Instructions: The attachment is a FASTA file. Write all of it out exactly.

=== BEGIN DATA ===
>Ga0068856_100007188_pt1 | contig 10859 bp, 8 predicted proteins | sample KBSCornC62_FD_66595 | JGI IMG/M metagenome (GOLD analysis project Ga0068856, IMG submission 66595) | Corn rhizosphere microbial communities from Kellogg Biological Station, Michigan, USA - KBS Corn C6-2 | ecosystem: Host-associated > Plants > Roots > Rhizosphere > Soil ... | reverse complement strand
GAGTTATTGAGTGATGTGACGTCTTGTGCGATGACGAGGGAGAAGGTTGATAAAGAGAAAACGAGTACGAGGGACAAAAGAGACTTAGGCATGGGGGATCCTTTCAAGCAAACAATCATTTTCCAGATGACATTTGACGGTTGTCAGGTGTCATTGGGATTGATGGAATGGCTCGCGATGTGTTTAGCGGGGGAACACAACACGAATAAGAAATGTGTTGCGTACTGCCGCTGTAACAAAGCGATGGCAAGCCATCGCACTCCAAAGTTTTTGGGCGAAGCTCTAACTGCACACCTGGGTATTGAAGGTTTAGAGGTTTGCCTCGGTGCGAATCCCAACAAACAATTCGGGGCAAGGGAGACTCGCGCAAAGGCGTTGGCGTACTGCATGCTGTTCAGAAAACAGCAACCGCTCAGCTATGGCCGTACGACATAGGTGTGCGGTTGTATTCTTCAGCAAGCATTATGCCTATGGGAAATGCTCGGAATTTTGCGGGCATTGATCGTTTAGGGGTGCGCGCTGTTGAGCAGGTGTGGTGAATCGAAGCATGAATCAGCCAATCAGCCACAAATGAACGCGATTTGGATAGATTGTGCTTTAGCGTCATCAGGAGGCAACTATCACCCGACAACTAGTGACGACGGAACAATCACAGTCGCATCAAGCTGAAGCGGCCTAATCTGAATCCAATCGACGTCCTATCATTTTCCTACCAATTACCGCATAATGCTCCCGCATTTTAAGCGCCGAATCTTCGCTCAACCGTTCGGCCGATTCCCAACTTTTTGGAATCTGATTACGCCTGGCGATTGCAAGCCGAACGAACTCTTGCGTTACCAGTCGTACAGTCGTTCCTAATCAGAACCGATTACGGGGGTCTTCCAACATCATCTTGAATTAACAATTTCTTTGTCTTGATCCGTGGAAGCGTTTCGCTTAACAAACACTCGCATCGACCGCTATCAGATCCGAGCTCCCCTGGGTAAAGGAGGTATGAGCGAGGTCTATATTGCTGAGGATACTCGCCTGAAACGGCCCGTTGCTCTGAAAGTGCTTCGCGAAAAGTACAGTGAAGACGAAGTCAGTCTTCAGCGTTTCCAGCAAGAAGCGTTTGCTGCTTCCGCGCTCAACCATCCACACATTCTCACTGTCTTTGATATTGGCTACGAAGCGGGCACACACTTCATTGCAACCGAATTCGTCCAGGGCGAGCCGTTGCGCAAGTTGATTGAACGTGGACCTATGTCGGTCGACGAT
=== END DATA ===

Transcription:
>Ga0068856_100007188_pt1 | contig 10859 bp, 8 predicted proteins | sample KBSCornC62_FD_66595 | JGI IMG/M metagenome (GOLD analysis project Ga0068856, IMG submission 66595) | Corn rhizosphere microbial communities from Kellogg Biological Station, Michigan, USA - KBS Corn C6-2 | ecosystem: Host-associated > Plants > Roots > Rhizosphere > Soil ... | reverse complement strand
GAGTTATTGAGTGATGTGACGTCTTGTGCGATGACGAGGGAGAAGGTTGATAAAGAGAAAACGAGTACGAGGGACAAAAGAGACTTAGGCATGGGGGATCCTTTCAAGCAAACAATCATTTTCCAGATGACATTTGACGGTTGTCAGGTGTCATTGGGATTGATGGAATGGCTCGCGATGTGTTTAGCGGGGGAACACAACACGAATAAGAAATGTGTTGCGTACTGCCGCTGTAACAAAGCGATGGCAAGCCATCGCACTCCAAAGTTTTTGGGCGAAGCTCTAACTGCACACCTGGGTATTGAAGGTTTAGAGGTTTGCCTCGGTGCGAATCCCAACAAACAATTCGGGGCAAGGGAGACTCGCGCAAAGGCGTTGGCGTACTGCATGCTGTTCAGAAAACAGCAACCGCTCAGCTATGGCCGTACGACATAGGTGTGCGGTTGTATTCTTCAGCAAGCATTATGCCTATGGGAAATGCTCGGAATTTTGCGGGCATTGATCGTTTAGGGGTGCGCGCTGTTGAGCAGGTGTGGTGAATCGAAGCATGAATCAGCCAATCAGCCACAAATGAACGCGATTTGGATAGATTGTGCTTTAGCGTCATCAGGAGGCAACTATCACCCGACAACTAGTGACGACGGAACAATCACAGTCGCATCAAGCTGAAGCGGCCTAATCTGAATCCAATCGACGTCCTATCATTTTCCTACCAATTACCGCATAATGCTCCCGCATTTTAAGCGCCGAATCTTCGCTCAACCGTTCGGCCGATTCCCAACTTTTTGGAATCTGATTACGCCTGGCGATTGCAAGCCGAACGAACTCTTGCGTTACCAGTCGTACAGTCGTTCCTAATCAGAACCGATTACGGGGGTCTTCCAACATCATCTTGAATTAACAATTTCTTTGTCTTGATCCGTGGAAGCGTTTCGCTTAACAAACACTCGCATCGACCGCTATCAGATCCGAGCTCCCCTGGGTAAAGGAGGTATGAGCGAGGTCTATATTGCTGAGGATACTCGCCTGAAACGGCCCGTTGCTCTGAAAGTGCTTCGCGAAAAGTACAGTGAAGACGAAGTCAGTCTTCAGCGTTTCCAGCAAGAAGCGTTTGCTGCTTCCGCGCTCAACCATCCACACATTCTCACTGTCTTTGATATTGGCTACGAAGCGGGCACACACTTCATTGCAACCGAATTCGTCCAGGGCGAGCCGTTGCGCAAGTTGATTGAACGTGGACCTATGTCGGTCGACGAT